[arin-ppml] On USG 'granting of rights' (was: ARIN-PPML 2015-2)

John Curran jcurran at arin.net
Tue Jun 2 17:21:07 EDT 2015

On Jun 2, 2015, at 11:48 AM, Mike Burns <mike at iptrading.com<mailto:mike at iptrading.com>> wrote:

First a diversion:

I continue to hear RFC2050 used to buttress the continuance of needs testing today.

Mike -

I do not know if you are speaking of my reference to RFC 2050, but if that’s the case, I should be
clear and note that in no way was I citing that as an argument in favor (or against for that matter)
needs-testing for transfers today; it was simply to refute a statement regarding Jon Postel’s
expectations on transfers and need-testing back in the time when ARIN was founded.

I have no view either way on the merits of needs-testing for transfers, but am obligated to defend
the community’s right to have the registry administered in accordance with its policies (which is a
very different topic indeed! :-)

Onto this discussion:

What is happening in this discussion is, in my mind, the tail wagging the dog.

It’s as if your local property registrar in your county has determined that when you buy a property, you are really buying the listing at the registrar’s office.
Instead of the fact that you are buying real property and the registrar is merely registering your ownership, not providing your rights to it. Just because IP addresses are not tangible, like real property, doesn’t mean they only exist as database entries in a registrar’s list.

Even intangible property rights can be described - the right to license a music piece for performance,
the right to minerals or oil beneath property, the right to use a certain mark in commerce, etc.

There’s no question that there can be rights that are additional to the rights associated with the address
block entry in the registry, however, no one has clearly described what additional rights these might be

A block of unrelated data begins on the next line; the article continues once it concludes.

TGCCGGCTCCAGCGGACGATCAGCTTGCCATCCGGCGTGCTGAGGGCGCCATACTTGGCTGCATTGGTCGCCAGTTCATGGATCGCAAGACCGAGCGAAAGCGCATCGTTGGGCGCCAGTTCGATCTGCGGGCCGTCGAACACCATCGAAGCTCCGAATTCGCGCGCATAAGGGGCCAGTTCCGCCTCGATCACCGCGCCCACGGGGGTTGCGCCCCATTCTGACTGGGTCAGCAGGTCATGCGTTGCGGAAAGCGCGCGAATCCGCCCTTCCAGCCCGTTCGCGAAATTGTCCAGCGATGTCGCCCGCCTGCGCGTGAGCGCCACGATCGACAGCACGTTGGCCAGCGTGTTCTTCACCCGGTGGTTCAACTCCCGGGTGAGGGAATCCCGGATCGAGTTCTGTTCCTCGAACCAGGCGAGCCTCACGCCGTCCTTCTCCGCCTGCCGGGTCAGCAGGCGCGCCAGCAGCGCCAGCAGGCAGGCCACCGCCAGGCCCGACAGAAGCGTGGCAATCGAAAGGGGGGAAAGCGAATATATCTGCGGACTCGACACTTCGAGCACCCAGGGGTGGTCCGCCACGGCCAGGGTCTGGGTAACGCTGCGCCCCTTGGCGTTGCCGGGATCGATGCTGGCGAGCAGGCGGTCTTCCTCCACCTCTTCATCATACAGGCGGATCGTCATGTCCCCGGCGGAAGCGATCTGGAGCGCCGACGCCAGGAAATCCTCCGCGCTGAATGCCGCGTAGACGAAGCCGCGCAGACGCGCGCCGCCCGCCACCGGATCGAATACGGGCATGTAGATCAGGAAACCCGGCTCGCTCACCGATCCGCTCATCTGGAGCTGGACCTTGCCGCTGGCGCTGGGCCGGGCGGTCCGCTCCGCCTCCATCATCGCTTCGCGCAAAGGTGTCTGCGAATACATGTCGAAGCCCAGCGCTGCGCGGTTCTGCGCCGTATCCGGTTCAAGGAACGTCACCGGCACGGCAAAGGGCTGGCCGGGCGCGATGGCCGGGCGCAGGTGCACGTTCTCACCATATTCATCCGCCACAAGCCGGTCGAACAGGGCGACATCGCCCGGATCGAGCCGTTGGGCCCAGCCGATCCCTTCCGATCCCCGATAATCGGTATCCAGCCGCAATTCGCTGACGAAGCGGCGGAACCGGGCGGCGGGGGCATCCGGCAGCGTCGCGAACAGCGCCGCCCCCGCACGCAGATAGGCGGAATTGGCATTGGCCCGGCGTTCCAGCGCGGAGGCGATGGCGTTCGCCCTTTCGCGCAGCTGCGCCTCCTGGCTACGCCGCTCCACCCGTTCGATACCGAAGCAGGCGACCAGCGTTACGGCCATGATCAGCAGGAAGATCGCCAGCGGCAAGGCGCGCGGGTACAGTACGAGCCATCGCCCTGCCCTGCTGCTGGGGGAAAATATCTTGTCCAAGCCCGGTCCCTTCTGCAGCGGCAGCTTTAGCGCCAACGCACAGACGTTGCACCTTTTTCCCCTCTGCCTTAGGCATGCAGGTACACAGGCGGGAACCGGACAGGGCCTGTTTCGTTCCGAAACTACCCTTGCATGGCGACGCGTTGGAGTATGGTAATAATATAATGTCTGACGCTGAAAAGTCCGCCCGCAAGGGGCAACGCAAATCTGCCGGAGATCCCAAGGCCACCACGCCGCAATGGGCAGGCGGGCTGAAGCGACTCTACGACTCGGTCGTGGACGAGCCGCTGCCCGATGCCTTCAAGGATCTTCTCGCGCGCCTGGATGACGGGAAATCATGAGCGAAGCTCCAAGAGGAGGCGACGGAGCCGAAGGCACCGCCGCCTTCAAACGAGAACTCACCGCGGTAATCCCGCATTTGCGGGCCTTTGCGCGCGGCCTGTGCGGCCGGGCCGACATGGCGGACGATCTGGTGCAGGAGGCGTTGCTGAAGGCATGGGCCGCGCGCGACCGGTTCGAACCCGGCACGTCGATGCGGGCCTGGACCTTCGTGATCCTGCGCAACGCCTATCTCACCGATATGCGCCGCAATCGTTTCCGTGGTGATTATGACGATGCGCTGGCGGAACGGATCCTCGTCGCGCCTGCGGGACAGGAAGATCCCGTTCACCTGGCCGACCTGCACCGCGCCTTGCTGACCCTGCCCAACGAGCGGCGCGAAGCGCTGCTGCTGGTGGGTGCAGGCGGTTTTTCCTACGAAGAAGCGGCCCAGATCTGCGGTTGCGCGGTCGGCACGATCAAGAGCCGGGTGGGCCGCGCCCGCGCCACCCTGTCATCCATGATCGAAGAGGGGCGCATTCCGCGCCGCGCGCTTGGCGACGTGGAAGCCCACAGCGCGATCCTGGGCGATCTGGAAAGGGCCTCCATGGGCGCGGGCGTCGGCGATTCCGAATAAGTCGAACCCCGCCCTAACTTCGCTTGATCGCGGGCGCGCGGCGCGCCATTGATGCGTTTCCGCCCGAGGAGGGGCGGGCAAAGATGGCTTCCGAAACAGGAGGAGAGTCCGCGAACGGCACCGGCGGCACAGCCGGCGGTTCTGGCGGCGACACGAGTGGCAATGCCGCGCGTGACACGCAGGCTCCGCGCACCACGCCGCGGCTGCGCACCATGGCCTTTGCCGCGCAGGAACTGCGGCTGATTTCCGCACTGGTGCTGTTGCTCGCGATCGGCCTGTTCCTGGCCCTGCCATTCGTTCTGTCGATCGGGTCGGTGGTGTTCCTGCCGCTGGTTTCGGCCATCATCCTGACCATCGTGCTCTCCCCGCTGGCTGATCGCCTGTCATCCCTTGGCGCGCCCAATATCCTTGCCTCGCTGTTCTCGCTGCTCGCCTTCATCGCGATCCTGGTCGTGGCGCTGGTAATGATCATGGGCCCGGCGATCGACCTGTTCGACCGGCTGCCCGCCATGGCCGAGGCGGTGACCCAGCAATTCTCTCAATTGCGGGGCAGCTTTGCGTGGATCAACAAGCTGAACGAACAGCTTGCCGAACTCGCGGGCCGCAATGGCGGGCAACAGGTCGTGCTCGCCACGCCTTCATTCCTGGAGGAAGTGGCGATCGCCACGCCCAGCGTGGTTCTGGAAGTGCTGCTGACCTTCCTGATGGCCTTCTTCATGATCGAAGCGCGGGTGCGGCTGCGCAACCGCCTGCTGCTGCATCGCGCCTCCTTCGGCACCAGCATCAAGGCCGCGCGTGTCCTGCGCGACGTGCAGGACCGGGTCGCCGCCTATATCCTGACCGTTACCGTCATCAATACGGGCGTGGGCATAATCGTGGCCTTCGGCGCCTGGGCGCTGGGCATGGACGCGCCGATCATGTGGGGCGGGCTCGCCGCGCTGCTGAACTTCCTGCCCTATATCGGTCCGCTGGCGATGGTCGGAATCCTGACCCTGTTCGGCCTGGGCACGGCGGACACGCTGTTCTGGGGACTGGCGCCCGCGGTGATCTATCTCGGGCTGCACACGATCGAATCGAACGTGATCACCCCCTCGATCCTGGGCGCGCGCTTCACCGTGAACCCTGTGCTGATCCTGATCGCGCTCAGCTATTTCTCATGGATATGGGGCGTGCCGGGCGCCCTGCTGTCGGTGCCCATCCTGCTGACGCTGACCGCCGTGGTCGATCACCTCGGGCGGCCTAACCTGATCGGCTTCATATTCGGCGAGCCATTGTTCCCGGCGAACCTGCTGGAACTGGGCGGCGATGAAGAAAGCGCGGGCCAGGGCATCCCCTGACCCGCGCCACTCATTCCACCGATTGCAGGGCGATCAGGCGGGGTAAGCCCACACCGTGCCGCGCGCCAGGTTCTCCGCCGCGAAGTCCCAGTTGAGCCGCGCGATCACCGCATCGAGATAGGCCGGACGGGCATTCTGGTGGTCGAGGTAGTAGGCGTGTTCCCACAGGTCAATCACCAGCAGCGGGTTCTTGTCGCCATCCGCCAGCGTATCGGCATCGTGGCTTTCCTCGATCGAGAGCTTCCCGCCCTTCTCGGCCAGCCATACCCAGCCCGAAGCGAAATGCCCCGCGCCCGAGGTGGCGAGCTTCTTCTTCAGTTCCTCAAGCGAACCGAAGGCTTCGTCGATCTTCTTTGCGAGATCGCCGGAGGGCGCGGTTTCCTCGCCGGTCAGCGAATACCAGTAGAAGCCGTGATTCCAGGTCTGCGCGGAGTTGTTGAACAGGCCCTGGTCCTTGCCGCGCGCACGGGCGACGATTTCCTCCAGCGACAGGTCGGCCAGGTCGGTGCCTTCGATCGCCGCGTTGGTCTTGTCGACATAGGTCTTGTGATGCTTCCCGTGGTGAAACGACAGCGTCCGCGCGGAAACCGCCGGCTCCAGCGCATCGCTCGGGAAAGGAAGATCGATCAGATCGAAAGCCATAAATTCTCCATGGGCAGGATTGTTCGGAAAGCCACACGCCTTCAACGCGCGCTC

or how these rights are obtained.  I do appreciate that you attempt to do so below, but ultimately your
position is predicated upon the US Government, and the USG itself has taken a very different stance...

What David and other are saying is that your rights are to an exclusive set of numbers to be used on the Internet, not to a registry listing.

Rights to an exclusive set of numbers to be used on the Internet?  How exactly is this right being
granted by the RIR along with the issued address block, and what obligation does it impose on
others?  A legal right is (roughly) interest in a claim that compels someone else to do (or not do)
a particular course of action, a claim for which the state provides a remedy in court.   You seem to
assert that there is a right granted to “use the numbers on the Internet”, but that would require some
legal basis to the right such that a court would recognize it and be willing to enforce against the
parties that make up the global Internet.

So the answer to John’s question of what is being transferred?  The exclusive right to use a block of numbers on the Internet, deriving from a continuous chain-of-custody of rights granted legally by the US Department of Commerce. For legacy holders, anyway. For non-legacy holders, their rights derive from the RSA with ARIN, and ARIN’s rights derive from their MoU with the US Department of Commerce.

That would imply that the US Department of Commerce (US DoC) has the ability to issue these
rights, including the imposition of obligations to honor these rights on the parties of “the Internet”
that use IP addresses.

Note that such a position doesn’t match that of the US Government; in fact, we’re in the midst of
planning for the transition of the stewardship of the IANA functions, and so we access to quite
contemporary information from the US DoC which contradicts your position - for example, the
letter early this month from DoC/NTIA to Congress that notes that “NTIA has no legal or statutory
responsibility” with respect to the IANA functions...